Mennonite Healthcare Fellowship

Blog article

Dr. Bwire Chirangi is the medical officer-in-charge at Shirati KMT Hospital, Shirati, Tanzania. He is the son of the late Mtaragara Chirangi, an early leader in the Tanzanian Mennonite Church. Dr. Chirangi lives with his wife Violeth, daughter Brielle and two newborn twin boys who joined the family on April 8, 2015.

BChirangi_7595-cropped-4X3 (1)Dr. Chirangi holds Masters Degrees in Science and Public Health. He pursues his passion for reducing maternal death through community health education and prevention as well as a passion for institutional capacity building through his current position at Shirati Hospital. Outside of the office, he enjoys playing soccer.

Answering the call of a short-staffed Mugumu Hospital, Dr. Chirangi began his professional life in healthcare when he accepted a vacant Clinical Officer position in 1995. After continuing on staff at Mugumu Hospital, Dr. Chirangi returned to school to become an Assistant Medical Officer (AMO). Upon completing his AMO studies, he returned to Shirati, where he remained for several years before traveling to Holland to pursue a Masters in Public Health.

In 2008, Dr. Maira, the Medical Officer in Charge (MOC) of the Shirati Hospital passed away unexpectedly. Again, Dr. Chirangi was drawn back to Shirati. Although there were other AMO’s at Shirati Hospital, Dr. Chirangi was the most qualified to fill the vacancy since his Public Health education had included administration. Thus, having completed his degree in Public Health, Dr. Chirangi returned to Shirati where he was appointed to his current position of MOC.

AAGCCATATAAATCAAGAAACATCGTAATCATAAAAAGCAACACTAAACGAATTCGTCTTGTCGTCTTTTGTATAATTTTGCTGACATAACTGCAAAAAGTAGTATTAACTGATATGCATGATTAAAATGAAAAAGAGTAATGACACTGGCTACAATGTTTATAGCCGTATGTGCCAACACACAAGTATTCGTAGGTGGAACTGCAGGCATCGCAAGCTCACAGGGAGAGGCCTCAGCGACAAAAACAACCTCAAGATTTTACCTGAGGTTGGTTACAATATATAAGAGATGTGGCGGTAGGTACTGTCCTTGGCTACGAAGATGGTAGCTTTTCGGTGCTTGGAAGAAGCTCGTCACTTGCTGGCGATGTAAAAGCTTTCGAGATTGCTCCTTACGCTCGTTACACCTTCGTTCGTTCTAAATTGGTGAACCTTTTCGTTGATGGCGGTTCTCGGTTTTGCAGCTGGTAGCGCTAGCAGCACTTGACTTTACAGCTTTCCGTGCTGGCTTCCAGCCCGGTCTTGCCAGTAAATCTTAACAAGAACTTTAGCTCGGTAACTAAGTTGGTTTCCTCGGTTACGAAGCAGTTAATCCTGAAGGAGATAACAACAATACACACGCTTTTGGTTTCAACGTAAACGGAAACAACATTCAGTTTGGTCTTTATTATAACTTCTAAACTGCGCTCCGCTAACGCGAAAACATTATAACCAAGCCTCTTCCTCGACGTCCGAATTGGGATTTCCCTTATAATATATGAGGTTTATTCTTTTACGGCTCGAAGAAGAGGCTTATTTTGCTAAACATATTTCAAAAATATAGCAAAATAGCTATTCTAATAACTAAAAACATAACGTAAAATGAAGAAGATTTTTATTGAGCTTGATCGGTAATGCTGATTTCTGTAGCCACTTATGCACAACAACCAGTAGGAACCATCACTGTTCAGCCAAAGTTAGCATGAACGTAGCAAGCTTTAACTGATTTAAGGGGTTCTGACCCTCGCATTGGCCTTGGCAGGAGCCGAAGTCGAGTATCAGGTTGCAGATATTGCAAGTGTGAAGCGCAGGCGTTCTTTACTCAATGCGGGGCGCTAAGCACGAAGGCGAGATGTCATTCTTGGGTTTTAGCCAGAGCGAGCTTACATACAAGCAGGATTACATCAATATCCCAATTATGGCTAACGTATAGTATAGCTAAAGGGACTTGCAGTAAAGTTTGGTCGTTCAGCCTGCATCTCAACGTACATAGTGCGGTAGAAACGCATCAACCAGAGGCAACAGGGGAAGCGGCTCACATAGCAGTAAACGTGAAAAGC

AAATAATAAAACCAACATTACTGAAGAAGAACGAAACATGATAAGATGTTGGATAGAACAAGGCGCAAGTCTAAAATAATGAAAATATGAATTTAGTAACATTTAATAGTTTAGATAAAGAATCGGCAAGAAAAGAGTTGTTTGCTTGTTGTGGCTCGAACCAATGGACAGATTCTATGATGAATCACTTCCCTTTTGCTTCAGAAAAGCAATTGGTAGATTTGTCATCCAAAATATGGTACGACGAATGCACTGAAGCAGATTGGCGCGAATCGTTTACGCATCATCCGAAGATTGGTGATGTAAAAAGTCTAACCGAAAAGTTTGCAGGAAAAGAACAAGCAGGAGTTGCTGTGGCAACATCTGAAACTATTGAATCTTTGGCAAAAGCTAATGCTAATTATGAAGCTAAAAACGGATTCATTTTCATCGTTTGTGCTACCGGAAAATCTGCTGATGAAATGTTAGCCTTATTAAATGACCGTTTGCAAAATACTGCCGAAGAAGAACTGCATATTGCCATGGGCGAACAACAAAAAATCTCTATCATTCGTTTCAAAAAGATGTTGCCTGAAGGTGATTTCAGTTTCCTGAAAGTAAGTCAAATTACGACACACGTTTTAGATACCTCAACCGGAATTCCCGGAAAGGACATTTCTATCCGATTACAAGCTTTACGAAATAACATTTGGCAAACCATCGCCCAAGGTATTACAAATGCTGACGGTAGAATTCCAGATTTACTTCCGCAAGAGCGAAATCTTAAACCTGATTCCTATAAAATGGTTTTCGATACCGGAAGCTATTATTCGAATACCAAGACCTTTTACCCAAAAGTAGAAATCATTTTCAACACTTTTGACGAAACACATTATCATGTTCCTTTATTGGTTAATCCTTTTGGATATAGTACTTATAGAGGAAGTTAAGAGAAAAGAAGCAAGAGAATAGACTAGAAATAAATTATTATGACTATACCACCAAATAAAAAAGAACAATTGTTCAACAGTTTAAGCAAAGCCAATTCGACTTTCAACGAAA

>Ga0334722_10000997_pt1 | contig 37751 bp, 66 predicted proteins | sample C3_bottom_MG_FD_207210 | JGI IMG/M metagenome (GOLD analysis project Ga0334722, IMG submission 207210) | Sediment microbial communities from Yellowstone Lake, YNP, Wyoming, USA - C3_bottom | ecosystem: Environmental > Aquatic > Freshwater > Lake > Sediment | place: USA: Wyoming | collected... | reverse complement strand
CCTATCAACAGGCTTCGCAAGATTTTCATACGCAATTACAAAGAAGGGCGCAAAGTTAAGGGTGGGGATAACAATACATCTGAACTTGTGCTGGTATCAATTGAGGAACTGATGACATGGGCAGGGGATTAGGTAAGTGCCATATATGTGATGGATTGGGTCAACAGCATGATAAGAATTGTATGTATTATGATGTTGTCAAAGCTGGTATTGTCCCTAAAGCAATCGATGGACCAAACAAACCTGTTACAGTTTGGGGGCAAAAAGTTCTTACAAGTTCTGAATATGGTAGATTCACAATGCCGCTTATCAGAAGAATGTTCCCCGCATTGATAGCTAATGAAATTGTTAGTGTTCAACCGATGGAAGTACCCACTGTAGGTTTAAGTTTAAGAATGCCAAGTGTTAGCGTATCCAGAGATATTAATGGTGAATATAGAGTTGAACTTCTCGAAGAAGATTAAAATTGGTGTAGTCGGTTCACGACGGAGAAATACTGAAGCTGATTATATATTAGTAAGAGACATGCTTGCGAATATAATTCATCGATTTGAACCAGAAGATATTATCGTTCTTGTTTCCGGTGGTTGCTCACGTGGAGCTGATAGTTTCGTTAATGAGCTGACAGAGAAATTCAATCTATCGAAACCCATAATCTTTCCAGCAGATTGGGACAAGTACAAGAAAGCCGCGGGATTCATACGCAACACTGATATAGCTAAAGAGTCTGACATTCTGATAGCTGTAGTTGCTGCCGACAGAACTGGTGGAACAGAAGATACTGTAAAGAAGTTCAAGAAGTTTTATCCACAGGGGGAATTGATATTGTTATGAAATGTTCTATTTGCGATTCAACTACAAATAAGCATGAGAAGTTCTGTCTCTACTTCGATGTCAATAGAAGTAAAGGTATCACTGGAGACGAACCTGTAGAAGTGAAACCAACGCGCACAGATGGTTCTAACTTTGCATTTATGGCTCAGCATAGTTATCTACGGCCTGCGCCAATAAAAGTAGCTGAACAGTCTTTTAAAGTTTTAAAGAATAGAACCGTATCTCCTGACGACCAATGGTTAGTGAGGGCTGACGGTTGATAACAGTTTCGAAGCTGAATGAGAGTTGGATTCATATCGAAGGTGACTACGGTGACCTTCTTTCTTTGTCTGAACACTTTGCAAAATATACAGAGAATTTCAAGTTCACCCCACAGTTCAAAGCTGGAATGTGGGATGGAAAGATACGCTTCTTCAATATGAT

While holding his position of MOC at Shirati Hospital, Dr. Chirangi has been active in engaging outside individuals in his quest for accessible healthcare. He is the founder and facilitator of a program with Maastricht University of the Netherlands that allows senior medical students to travel to Shirati and work in the hospital. Dr. Chirangi also volunteers as a Clinical Instructor in the Department of Reproductive Medicine at the University of California, San Diego.

At the Mennonite Healthcare Fellowship (MHF) Annual Gathering in Harrisburg, Dr. Chirangi will present a workshop sharing the results of a recent study completed within the “Saving Mothers Project.” Working alongside Gail C. Webber, Dr. Chirangi conducted the study and co-authored the article, “Women’s Health in Women’s Hands: Pilot Study Assessing the Feasibility of Providing Women with Medications to Reduce Postpartum Hemorrhage and Sepsis in Rural Tanzania.” The full article is available on PubMed and is accessible through the following link: